A good friend was just diagnosed with osteoarthritis, at 38! Her doctor blamed her many years of playing soccer and running, and basically being an active, normal person, and told her that’s just how it is.
I think that’s some bull, and 38 is way too young to have arthritis (and so is 65!). She agrees and she’s starting on an easy anti-inflammatory and elimination diet that cuts out the most common food triggers of arthritis.
If you have joint pain, and you know you’re too young to be feeling old, this plan could help you, too.
First, the plan:
Foods to Eat:
Fresh fruit, especially blueberries and cherries, which are high in antioxidants
Fresh veggies, especially leafy greens
Herbs and spices, especially ginger and turmeric
Meat and fish, especially wild, deep-sea fish
Nuts and seeds
Dried fruit, especially cherries
Dark chocolate (70%+)
Acceptable grains: rice, quinoa, millet, amaranth, but not every day
Healthy fats: avocados, meat, fish, nuts, olive oil, coconut oil, avocado oil
The Six Foods to Avoid:
Sugar, any added sugar at all, in all forms. Definitely no white sugar or corn syrup AT ALL. Read labels because sugar is in EVERYTHING, from bread to peanut butter to spaghetti sauce.
Dairy: milk, cheese, yogurt
Gluten: wheat, barley, rye, and oats
All nightshades: tomatoes, peppers, eggplant, white potatoes
Vegetable oils for cooking – canola, soybean, vegetable oil, etc.
Follow the plan for 6 weeks, then reintroduce foods one a day, and see if you notice any reaction. Eat a few bites of the food in the morning, and if you don’t react, have a normal serving later that day. If no reaction, you can keep moving along the list. If you have a reaction, note the food, wait a day, then go down the list again.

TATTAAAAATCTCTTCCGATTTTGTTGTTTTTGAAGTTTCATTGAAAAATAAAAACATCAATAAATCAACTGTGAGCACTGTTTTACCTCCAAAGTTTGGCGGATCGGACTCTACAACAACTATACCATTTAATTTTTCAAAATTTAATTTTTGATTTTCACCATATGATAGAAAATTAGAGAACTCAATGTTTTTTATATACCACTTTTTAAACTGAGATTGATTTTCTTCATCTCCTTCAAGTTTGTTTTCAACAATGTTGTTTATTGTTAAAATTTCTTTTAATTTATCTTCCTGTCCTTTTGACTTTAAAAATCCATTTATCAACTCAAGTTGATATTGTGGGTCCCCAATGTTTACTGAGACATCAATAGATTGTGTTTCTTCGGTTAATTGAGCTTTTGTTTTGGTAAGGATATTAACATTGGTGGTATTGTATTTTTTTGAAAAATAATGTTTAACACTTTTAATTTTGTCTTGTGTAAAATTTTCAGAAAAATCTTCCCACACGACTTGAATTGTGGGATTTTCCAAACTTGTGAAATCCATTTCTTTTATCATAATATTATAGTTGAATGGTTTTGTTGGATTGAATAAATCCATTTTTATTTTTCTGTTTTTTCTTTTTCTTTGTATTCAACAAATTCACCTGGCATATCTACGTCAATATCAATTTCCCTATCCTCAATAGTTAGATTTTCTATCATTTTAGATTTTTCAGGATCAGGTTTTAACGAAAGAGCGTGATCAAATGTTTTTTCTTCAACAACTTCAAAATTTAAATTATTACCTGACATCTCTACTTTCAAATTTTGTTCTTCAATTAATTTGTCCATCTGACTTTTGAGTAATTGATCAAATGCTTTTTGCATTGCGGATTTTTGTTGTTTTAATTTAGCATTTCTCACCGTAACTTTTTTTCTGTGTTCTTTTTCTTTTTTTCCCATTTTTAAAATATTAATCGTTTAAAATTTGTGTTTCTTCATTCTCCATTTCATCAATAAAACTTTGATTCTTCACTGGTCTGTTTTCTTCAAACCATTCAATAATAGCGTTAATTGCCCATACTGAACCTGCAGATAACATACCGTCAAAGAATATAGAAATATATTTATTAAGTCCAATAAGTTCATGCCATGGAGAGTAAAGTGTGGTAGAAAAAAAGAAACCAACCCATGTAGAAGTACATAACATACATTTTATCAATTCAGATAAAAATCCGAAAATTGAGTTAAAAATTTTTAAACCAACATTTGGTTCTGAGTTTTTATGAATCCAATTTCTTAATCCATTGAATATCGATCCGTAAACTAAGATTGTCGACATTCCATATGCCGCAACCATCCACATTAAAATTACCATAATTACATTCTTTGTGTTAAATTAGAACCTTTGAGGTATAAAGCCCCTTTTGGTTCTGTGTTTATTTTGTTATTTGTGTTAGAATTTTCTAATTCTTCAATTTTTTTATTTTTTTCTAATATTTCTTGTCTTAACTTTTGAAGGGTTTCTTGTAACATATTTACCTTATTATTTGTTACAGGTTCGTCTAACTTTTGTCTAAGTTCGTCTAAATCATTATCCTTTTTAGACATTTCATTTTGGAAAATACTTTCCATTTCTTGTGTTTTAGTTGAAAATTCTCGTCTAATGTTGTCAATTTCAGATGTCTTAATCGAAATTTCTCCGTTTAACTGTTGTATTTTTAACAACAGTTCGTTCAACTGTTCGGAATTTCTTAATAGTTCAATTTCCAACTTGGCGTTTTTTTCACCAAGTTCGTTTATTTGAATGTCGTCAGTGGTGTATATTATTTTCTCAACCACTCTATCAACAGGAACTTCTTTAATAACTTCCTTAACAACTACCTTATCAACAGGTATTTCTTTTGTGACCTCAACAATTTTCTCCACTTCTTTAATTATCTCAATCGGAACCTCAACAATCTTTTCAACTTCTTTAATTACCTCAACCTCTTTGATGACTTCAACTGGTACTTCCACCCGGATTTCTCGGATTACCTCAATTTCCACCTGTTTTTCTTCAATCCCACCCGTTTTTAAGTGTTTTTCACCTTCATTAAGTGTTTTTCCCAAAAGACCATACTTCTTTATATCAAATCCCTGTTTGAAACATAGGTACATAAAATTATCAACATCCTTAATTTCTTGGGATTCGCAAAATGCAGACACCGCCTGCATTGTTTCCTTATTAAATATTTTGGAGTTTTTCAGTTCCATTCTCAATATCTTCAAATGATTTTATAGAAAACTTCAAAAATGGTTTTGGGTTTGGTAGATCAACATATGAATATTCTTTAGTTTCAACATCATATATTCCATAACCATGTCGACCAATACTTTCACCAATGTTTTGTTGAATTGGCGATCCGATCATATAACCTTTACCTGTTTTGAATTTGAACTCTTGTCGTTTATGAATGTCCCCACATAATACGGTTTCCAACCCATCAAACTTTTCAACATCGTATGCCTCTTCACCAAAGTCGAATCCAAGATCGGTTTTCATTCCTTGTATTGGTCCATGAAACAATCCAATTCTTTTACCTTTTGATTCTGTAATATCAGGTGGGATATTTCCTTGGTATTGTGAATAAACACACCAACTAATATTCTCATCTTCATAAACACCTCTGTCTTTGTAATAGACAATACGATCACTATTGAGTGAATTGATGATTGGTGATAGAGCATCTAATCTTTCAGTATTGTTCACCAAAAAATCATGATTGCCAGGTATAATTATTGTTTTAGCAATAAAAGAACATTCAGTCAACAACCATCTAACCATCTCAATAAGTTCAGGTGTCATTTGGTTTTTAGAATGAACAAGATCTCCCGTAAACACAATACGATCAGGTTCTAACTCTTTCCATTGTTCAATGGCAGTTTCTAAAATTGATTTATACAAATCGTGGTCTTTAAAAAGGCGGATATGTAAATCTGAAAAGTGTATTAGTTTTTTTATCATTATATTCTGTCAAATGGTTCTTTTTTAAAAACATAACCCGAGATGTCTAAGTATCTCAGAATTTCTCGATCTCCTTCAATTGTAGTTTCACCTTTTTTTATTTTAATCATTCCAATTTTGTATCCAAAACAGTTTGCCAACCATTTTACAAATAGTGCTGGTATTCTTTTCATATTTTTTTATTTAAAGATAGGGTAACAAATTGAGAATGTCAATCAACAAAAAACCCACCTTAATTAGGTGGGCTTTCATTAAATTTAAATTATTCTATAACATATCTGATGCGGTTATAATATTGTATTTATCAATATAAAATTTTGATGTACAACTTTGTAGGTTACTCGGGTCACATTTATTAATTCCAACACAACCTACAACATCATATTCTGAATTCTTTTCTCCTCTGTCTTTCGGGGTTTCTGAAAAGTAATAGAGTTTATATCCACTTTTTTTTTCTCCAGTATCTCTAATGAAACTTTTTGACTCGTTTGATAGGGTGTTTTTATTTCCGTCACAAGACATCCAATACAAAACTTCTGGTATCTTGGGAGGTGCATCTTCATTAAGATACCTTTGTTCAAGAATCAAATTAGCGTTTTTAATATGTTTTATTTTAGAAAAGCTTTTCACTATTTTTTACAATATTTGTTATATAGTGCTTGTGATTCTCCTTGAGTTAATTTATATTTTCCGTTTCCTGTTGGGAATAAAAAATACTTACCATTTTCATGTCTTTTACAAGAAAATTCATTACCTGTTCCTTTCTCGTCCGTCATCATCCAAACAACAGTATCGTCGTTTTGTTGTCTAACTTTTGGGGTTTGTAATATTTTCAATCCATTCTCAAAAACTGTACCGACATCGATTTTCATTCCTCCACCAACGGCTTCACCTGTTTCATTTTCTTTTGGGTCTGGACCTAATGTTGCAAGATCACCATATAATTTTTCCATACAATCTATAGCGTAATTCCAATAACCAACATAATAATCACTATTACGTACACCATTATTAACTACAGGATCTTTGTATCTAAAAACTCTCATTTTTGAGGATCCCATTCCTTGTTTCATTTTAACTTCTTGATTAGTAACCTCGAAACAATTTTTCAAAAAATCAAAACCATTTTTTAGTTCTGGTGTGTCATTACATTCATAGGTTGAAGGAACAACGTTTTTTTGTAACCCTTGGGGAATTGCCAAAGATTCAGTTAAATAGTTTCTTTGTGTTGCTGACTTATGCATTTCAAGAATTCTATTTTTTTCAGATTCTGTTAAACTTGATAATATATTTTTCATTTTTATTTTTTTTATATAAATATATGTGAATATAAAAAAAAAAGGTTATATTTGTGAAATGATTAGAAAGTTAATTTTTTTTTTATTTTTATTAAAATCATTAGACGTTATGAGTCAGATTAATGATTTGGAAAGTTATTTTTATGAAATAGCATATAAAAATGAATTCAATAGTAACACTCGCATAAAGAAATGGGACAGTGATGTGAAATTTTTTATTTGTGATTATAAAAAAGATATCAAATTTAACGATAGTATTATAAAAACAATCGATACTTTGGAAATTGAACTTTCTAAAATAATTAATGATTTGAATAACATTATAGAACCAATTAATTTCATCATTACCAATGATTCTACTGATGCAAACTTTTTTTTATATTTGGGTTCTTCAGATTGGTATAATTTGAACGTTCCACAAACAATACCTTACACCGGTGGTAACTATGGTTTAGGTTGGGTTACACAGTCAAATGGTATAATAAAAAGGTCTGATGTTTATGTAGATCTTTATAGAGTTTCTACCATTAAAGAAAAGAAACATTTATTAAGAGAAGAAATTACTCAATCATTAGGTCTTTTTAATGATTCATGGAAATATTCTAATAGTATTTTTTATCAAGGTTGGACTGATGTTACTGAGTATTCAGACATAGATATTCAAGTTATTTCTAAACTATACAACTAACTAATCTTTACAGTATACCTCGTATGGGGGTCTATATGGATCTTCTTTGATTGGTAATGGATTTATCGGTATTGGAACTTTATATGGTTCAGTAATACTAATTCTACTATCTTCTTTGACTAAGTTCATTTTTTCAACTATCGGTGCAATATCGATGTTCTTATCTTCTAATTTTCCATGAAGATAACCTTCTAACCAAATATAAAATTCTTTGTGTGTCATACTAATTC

I generally like to go in this order:
- Gluten (wait 3-4 days before introducing anything else)
- Sugar (but honestly, sugar will make your joints hurt; it’s all about finding your tolerance)
Tips and Tricks for Success
- Eating this way can take some getting used to, but you can get the hang of it. Focus on what you can eat instead of what you can’t, and remember it’s a short-term experiment you’re doing for your health.
- Plan meals and snacks at least a few days in advance, so you have ideas on what to cook.
- Make a big batch of soup or salad to stash in the fridge so you always have something you can eat
- Keep snacks on you, in your bag or the car. Pack trail mix, dried fruit, natural beef jerky, veggie sticks with hummus, or bars without any added sugar or gluten.
- If you’re going out to eat, check out the menu in advance, and don’t be afraid to ask for substitutions.
- When searching the internet for recipes or meal ideas add “paleo” or “whole 30” onto your search term. These eating plans cut out dairy, sugar, and grains.
- If you slip up and eat something off the plan, don’t freak out! Brush it off, do not beat yourself up, and get back to it. You got this!
If you’re still not finding the culprit after doing this basic elimination diet, food sensitivity testing may help track down what’s inflaming your joints. If you’d like to tailor an elimination diet to your health needs, or if you’re interested in food sensitivity testing, schedule an appointment to talk with me.
Have you had success beating joint pain with food? Let me know in the comments!